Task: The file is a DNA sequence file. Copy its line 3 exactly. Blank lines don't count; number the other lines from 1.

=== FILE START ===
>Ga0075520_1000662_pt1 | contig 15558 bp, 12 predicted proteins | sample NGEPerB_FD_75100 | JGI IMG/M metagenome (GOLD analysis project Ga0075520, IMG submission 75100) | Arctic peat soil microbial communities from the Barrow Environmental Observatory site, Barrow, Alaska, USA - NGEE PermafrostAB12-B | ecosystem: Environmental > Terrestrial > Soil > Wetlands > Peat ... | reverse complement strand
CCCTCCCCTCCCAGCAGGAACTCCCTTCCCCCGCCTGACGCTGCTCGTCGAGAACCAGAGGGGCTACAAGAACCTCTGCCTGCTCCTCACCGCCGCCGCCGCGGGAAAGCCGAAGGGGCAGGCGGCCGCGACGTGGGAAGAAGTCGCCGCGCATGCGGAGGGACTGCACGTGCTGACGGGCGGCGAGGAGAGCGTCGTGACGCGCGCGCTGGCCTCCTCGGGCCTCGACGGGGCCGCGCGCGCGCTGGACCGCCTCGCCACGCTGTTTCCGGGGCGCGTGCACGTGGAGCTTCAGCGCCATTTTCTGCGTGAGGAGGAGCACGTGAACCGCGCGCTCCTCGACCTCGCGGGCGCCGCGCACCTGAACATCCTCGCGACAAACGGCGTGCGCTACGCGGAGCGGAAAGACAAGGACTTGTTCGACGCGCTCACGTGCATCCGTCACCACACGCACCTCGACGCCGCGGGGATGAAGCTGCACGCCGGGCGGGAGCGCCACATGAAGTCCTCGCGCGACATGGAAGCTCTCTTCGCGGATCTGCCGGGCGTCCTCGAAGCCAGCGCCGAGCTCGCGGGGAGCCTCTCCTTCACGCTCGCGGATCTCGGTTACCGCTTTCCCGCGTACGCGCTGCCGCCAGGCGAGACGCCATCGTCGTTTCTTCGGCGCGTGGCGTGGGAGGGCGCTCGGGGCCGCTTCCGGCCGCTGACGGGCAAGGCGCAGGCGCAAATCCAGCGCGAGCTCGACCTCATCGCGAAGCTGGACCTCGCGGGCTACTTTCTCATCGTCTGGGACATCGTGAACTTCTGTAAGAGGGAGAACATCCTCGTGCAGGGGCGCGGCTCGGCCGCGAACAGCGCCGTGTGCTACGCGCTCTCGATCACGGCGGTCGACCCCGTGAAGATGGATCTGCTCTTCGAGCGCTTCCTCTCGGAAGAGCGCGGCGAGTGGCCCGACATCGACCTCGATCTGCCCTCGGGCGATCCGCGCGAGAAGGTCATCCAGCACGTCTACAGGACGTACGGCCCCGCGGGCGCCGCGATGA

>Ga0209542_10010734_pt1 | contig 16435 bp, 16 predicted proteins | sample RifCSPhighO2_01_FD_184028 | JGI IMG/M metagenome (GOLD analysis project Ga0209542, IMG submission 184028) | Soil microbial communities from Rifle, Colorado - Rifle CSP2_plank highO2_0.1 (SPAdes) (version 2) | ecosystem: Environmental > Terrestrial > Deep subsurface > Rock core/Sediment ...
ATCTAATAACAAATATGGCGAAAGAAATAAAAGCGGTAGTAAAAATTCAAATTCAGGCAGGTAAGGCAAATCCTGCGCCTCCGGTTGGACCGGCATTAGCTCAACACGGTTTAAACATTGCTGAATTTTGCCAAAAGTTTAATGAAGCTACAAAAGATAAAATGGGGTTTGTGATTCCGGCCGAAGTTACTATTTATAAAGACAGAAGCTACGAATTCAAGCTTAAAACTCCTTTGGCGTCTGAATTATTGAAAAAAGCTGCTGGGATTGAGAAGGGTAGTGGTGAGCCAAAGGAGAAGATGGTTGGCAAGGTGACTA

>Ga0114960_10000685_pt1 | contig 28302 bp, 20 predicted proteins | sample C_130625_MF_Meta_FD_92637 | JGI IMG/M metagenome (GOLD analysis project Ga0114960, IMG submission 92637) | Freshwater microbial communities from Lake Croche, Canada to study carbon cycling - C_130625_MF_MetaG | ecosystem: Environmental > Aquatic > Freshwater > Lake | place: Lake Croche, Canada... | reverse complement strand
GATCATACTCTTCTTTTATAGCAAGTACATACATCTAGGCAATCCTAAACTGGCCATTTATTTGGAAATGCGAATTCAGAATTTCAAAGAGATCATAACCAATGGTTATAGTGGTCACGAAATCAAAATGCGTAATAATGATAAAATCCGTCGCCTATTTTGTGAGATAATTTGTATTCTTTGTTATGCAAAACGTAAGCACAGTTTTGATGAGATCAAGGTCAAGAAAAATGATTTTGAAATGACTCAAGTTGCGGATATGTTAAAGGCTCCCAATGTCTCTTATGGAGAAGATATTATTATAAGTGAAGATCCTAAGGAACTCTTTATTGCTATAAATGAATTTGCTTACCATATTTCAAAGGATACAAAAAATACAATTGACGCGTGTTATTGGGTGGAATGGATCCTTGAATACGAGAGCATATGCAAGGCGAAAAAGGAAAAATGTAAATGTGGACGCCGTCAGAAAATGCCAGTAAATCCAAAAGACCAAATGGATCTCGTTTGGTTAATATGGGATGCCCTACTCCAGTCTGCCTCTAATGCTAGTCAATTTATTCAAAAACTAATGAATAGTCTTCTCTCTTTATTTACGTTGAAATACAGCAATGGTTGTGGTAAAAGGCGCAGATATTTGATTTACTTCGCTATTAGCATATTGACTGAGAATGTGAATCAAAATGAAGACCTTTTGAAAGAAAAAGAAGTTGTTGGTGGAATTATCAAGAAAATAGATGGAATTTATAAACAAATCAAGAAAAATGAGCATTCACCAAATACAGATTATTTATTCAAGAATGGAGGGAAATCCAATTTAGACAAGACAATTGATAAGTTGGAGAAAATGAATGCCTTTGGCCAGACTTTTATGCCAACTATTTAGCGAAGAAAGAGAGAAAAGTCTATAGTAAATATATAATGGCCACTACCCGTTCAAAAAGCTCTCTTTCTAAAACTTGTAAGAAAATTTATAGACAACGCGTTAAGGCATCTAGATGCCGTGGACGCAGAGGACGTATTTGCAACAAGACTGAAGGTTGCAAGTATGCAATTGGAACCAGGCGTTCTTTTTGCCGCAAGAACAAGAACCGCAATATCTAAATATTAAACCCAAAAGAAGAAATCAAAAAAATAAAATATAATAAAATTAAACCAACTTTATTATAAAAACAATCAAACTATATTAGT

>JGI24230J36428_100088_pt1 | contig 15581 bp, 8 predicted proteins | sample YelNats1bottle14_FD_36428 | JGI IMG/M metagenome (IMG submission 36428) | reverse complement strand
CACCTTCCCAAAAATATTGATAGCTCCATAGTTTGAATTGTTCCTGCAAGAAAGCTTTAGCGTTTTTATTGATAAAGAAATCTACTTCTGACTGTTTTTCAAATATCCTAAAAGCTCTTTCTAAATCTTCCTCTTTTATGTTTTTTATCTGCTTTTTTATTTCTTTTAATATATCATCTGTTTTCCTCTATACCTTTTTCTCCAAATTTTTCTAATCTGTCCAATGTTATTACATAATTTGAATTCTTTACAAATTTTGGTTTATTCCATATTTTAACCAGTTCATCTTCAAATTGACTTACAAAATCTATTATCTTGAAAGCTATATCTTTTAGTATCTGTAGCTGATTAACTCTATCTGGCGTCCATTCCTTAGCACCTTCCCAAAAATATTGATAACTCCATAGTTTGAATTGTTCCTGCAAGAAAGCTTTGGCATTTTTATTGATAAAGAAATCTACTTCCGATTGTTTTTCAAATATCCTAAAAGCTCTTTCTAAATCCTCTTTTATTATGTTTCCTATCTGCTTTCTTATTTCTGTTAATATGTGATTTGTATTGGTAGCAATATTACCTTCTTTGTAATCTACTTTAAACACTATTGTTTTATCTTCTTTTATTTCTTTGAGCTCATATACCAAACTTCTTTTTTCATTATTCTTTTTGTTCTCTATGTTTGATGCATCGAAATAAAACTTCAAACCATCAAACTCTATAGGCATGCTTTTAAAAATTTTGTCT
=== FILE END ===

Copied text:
>Ga0209542_10010734_pt1 | contig 16435 bp, 16 predicted proteins | sample RifCSPhighO2_01_FD_184028 | JGI IMG/M metagenome (GOLD analysis project Ga0209542, IMG submission 184028) | Soil microbial communities from Rifle, Colorado - Rifle CSP2_plank highO2_0.1 (SPAdes) (version 2) | ecosystem: Environmental > Terrestrial > Deep subsurface > Rock core/Sediment ...